Zero budget natural farming, or ZBNF, is the buzzword and Andhra Pradesh is leading the ‘beyond organic’ way
In the 1970s, Andhra Pradesh was one of the first states to be transformed by the Green Revolution. Today, another revolution is under way – a natural farming revolution. The full name is zero budget natural farming, or ZBNF. The term is recognised by the UN’s Food & Agriculture Organisation (FAO) and millions of farmers in Andhra Pradesh, Karnataka, and across the Asia-Pacific are taking to its principles. Andhra Pradesh aims to become, by 2024, the first state where all farmers practise ZBNF.
The initiative is led by Subhash Palekar, who has added the idea of zero budgeting to natural farming, an ecological approach to farming advocated by the Japanese farmer-philosopher Masanobu Fukuoka (1913-2008). A microbiologist and trained agricultural scientist, Fukuoka is said to have been changed by a spiritual experience. His five principles of natural farming are: no tillage; no fertiliser; no pesticide or herbicide; no weeding; no pruning. Even ‘organic farming’ wouldn’t pass muster with Fukuoka: he called it a modern technique that disturbs nature. Fukuoka’s 1975 book. The One-Straw Revolution, was influential. In 1988, he won the Viswa Bharati University’s Desikkotam award as well as the Ramon Magsaysay award.
The pith of ZBNF, which Palekar champions, is: no money is spent on inputs; farming is done with nature and without chemicals. So cowdung and cow urine are used to nourish soil and crop and also to keep pests away. Palekar’s efforts have borne fruit in Andhra Pradesh rather than in his home state Maharashtra. Activists there say the Maharashtra government hasn’t subsidised natural farming the way it has subsidised the use of chemical fertilisers and pesticides. But in Andhra, five lakh farmers trained by Palekar have gone for ZBNF in some 3,000 villages.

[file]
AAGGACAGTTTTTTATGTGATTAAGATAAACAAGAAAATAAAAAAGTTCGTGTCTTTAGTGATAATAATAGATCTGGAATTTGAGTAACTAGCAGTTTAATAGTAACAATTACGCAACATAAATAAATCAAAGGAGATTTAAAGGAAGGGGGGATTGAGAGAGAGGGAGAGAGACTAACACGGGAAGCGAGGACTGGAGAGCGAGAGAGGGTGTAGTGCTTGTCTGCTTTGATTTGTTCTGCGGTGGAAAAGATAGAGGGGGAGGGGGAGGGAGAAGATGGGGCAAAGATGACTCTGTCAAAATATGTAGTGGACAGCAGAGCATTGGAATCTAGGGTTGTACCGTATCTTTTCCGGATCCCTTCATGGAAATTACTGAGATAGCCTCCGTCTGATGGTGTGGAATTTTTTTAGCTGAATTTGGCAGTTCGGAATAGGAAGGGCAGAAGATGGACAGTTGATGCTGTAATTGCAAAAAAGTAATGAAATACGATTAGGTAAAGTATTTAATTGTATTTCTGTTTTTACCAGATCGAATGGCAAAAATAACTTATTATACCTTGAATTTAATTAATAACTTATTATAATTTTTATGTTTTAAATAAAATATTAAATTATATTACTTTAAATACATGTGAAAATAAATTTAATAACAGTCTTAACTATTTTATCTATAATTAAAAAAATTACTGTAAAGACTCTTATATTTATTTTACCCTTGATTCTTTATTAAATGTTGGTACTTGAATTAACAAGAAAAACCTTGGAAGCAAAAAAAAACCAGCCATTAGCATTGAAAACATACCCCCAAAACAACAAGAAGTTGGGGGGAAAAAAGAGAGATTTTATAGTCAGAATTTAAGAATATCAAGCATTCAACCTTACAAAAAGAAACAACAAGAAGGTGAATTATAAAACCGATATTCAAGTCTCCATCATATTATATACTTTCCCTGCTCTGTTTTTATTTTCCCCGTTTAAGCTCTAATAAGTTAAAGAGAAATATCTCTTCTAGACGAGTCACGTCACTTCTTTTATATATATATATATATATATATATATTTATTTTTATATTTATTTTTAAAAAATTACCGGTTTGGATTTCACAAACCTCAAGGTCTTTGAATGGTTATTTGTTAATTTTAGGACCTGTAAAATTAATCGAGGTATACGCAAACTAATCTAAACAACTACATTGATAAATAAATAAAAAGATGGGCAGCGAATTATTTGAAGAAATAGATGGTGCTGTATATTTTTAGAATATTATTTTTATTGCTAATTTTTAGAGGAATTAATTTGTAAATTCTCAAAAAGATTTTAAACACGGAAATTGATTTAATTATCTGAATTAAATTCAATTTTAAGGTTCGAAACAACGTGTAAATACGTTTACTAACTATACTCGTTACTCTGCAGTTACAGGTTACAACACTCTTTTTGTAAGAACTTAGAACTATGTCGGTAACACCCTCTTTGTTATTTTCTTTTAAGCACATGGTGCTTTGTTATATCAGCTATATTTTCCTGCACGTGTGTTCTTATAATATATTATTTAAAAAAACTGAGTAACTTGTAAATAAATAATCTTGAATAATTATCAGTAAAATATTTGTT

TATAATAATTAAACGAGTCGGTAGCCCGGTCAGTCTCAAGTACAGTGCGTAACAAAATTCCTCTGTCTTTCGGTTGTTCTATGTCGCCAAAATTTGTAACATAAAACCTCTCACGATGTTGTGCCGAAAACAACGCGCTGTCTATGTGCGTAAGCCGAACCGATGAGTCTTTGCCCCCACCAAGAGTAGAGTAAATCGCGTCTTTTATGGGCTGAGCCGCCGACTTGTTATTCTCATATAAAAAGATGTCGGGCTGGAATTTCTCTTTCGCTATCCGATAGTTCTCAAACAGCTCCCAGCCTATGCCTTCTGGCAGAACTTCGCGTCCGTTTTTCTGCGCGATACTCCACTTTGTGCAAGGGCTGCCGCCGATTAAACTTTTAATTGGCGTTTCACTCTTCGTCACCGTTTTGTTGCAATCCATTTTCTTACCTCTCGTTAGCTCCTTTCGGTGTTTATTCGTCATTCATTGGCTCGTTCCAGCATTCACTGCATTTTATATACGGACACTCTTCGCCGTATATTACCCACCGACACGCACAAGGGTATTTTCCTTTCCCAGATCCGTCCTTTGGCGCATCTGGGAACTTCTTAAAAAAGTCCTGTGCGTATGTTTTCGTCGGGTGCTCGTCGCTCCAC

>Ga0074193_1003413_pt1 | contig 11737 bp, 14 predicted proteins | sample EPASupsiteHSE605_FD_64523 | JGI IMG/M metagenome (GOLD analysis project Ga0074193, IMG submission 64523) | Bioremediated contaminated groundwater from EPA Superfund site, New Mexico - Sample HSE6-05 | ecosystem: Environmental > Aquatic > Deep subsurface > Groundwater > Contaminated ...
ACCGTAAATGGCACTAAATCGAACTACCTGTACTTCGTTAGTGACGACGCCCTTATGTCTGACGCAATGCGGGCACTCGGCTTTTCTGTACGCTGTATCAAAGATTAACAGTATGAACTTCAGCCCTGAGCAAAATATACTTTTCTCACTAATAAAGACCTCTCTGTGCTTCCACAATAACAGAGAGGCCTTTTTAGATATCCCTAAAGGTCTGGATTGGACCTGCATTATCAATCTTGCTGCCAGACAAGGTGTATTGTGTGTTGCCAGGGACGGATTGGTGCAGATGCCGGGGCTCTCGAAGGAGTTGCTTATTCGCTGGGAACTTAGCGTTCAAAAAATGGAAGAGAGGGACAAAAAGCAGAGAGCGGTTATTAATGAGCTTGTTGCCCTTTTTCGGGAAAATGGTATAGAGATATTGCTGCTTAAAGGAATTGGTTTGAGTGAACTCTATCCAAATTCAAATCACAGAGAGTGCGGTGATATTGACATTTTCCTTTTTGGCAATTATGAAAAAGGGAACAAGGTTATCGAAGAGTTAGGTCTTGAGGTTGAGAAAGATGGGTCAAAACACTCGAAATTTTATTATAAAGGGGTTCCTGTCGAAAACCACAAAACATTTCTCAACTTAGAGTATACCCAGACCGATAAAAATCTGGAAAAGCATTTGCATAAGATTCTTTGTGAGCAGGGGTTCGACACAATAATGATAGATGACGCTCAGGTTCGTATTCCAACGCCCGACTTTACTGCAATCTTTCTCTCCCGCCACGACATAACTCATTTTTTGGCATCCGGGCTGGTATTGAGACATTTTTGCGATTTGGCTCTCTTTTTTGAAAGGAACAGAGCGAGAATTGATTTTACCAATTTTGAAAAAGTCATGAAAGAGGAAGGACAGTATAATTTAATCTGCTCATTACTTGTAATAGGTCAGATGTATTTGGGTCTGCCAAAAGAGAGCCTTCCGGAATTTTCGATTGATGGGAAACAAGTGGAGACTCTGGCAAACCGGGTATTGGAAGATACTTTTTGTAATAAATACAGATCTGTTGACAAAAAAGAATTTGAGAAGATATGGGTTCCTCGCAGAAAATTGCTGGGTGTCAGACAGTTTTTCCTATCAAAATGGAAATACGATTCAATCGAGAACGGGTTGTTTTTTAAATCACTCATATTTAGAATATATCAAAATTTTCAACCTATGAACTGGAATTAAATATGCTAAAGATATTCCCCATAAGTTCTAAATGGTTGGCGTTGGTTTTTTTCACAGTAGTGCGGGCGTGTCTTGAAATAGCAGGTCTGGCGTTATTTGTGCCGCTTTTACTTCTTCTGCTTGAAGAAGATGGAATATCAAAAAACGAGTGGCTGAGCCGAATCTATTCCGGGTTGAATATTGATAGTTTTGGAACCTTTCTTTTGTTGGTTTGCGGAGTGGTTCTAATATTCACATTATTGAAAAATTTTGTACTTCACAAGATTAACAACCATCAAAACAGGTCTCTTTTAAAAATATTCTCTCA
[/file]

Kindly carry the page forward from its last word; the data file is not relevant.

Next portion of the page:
Jagannath Reddy, a social worker with the Mahila Abhivruddhi Society, Andhra Pradesh (APMAS), a voluntary group, says small farmers in the many districts he has worked in are coming forward to practise ZBNF. He is working with a group of 60 farmers in Madanapalle in Chittoor district who are linked to a home delivery service run by APMAS. Vegetables come in small quantities and all of them get purchased at market rates. Residents get vegetables and fruit free of toxic chemicals at their doorstep. Reddy is set to attend a farmer training programme that Palekar will conduct. This will be the second time: earlier, he’d joined farmers from Tirupati for the training.
The government has taken note of many success stories in ZBNF. Jetti Satyanarayana of Ameenabad village in Guntur district had leased an acre of land and approached trainers. He chose to grow chillies, sensitive to pests, and the trainers taught him to treat seeds with ghee and camphor. The season’s crop of 52 quintals went for Rs 8,000 per quintal: a gross income of Rs 4.14 lakh. His investment: Rs 1.12 lakh, mainly on cold storage.
Y Lakshmi, of Boomanacheruvu cluster, Madanapalle Mandal in Chittoor district, was part of the Velugu project for sustainable agriculture, in which farmers were given credit to become financially independent. She grew paddy on three acres using ZBNF and got 15 bags of rice more than her neighbours. The tribal belt that surrounded her fields was motivated by her example. Six farmer groups exchanged ideas with her and spread the word on her ZBNF success.
While technically Palekar is the spirit guiding the ZBNF programme in Andhra Pradesh, the implementation is with T Vijay Kumar, adviser to the Andhra Pradesh government and vice chairman of the Rythu Sadhikarana Samstha. He is also a key mover in the Society for Elimination of Poverty (SERP), set up by the government in 2000. Since farming was the main occupation of majority of people in the villages, SERP zeroed in on natural farming as a way to make farming less expensive and more remunerative. Vijay Kumar says ZBNF was a natural outgrowth of SERP. He was a secretary to the government when it was set up; later he moved to the rural development ministry in Delhi. Now retired, he is back working on his pet project.
He has a clear goal: 80 lakh hectares by 2024 and 90 percent of cultivated area by 2026 should be under natural farming. The confidence of both Vijay Kumar and the state government comes from the work being done by trainer farmers, each of whom tries to reach out to and convert 100 farmers. The idea is catching on with neighbouring states as well, with Karnataka and Tamil Nadu recently announcing pilot ZBNF projects.
(The article appears in December 15, 2018 edition)